It’s probable that Joan and her new husband lived apart. Ironically, since Joan had already consummated her marriage to Holland, they were considered too young consummate their marriage.Both Joan and her new groom were 13.

In late 1341 or the beginning of 1342 Holland returned and claimed his wife, but failed to remove her from her new husband. Holland had left her alone for so long that it is believed by many that he didn’t care for her and, on discovering that she was married to Montague, decided that he was willing to be bought off by the Earl of Salisbury. Holland was not bought off and nor did he relinquish his claim on Joan. He was sent back to fight in Brittany with nothing resolved. He later returned to England, but left almost immediately to crusade against the Moors in Spain. If Holland wanted Joan back, he would have to prove that his marriage to her was valid. That would take money, of which he had very little.

Holland returned to England and, since the Earl of Salisbury was also in England, it is believed that serious negotiations took place between them. These were cut short when the Earl of Salisbury was injured in a tournament and died of his wounds. Matters were still not resolved when Holland went to France again. He returned, only to go back to France in 1346 with Edward III. All three of Joan’s husbands were together on this campaign. It was the first campaign of the 16 year old Prince Edward and the 18 year old William Montague.  Holland was now a very experienced soldier in his early thirties.

Holland was promoted to joint commander of the Prince’s division and fought at Crécy beside him. He then went on to take part in the siege of Calais and was one of the king’s negotiators there. During the campaign he captured a French noble whose ransom was literally a fortune (although Holland only received part of it before his captive returned to France on parole and was executed) and when he returned to England in October 1347, Holland could afford to start proceedings in the papal court to establish that he was married to Joan. Partly due to Montague’s delaying tactics, it was two years before the judgment was announced.  The esteem in which Holland was held by the king at this point, is shown by his being honoured as one of the first Knights of the Order of the Garter along with the Prince and Montague.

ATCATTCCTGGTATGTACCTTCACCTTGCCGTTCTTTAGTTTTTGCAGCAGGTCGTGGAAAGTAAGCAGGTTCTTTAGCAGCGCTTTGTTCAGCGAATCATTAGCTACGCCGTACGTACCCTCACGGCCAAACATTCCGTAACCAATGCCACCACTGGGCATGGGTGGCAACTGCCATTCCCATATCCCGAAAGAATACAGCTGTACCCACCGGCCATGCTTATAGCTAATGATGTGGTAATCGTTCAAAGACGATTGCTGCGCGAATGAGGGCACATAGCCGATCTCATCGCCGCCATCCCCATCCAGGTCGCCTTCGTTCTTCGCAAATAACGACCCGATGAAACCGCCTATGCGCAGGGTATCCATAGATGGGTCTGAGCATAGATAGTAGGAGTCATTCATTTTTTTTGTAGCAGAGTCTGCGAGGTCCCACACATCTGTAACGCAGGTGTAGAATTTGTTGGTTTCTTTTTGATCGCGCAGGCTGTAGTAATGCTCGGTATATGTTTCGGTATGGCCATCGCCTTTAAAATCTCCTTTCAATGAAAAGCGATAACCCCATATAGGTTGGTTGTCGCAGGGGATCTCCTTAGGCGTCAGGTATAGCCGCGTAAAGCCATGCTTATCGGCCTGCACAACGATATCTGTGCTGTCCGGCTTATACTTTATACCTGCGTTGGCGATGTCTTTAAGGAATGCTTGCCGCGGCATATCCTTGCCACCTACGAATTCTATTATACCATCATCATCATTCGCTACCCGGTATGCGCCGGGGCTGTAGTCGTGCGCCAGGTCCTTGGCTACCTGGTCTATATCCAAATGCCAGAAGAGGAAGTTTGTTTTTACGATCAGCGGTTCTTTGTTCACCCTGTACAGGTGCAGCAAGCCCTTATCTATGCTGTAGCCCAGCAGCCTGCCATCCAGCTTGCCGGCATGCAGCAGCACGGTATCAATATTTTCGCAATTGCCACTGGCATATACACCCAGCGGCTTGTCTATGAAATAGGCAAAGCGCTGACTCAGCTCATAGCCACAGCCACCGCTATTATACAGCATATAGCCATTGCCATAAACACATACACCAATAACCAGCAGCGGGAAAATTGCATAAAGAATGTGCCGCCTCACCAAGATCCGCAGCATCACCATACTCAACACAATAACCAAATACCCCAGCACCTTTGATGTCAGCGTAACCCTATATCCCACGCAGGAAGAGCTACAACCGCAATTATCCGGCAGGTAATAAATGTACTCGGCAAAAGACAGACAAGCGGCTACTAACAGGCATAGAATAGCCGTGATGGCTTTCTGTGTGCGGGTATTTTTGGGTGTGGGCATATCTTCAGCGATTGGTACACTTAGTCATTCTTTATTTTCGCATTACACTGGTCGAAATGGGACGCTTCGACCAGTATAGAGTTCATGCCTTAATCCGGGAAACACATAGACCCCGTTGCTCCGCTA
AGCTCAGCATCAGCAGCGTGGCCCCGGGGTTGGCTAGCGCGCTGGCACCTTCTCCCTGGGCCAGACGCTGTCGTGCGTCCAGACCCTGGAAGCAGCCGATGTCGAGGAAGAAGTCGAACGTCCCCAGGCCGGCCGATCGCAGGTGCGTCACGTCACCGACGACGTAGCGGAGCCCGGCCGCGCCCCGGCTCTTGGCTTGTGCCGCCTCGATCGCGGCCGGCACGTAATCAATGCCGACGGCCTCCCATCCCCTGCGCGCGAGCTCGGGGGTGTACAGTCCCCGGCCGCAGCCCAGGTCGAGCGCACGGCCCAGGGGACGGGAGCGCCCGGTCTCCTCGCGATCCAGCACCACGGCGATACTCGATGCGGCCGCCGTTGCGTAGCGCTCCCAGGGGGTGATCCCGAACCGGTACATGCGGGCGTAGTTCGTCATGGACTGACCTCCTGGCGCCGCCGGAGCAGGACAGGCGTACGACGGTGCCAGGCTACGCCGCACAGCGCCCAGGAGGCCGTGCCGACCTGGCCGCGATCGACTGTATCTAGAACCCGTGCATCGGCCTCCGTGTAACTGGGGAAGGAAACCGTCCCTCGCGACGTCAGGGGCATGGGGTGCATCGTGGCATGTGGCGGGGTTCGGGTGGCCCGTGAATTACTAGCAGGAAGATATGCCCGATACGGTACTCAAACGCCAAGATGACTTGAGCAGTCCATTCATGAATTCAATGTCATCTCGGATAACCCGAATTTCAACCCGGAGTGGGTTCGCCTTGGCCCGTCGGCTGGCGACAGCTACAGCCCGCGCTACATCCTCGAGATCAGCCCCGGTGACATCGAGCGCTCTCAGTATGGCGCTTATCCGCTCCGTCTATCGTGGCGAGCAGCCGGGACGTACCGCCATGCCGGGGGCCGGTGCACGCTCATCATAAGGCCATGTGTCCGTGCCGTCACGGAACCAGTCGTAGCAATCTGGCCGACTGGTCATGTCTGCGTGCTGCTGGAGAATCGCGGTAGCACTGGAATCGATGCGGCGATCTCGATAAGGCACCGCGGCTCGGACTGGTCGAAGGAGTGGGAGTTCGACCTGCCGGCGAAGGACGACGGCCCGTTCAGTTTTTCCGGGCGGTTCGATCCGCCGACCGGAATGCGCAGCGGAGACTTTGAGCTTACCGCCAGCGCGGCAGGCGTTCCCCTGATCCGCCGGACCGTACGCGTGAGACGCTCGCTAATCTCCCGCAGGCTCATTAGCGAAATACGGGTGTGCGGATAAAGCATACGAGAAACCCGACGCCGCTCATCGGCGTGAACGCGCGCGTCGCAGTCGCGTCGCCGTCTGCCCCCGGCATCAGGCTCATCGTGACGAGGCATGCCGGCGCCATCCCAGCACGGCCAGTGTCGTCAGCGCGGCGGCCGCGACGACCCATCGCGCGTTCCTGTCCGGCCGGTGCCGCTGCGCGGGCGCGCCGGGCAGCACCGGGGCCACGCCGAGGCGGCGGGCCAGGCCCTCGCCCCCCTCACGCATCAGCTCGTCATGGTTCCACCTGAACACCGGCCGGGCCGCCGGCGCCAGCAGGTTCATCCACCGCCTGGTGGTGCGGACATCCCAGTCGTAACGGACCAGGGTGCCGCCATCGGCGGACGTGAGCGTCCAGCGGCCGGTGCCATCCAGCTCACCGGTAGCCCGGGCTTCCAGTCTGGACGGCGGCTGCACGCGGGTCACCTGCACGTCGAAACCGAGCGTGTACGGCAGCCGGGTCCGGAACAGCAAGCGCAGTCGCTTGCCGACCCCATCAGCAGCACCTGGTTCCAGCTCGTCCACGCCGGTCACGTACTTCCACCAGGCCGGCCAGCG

It is possible, but not probable, that Joan had not seen Holland since he left Flanders in 1340. It is more likely that she saw him at tournaments and in the court as his favour with the king grew.  It may be for this reason that a close guard was put on Joan by Montague, when he forcibly removed Joan from where she had been living and took her into his own house.

On 13th November 1349 the pope confirmed that Joan was married to Holland.

Joan’s story so far raises all kinds of questions. Was she abducted, raped and forced into marriage by Holland? Was she later abducted and raped by Montague? Why did she persist in her marriage to Holland, when Montague was the wealthier man with higher status? Possibly the simple answer is that she fell in love with a dashing older man and, having given her word when she married him, refused to break it.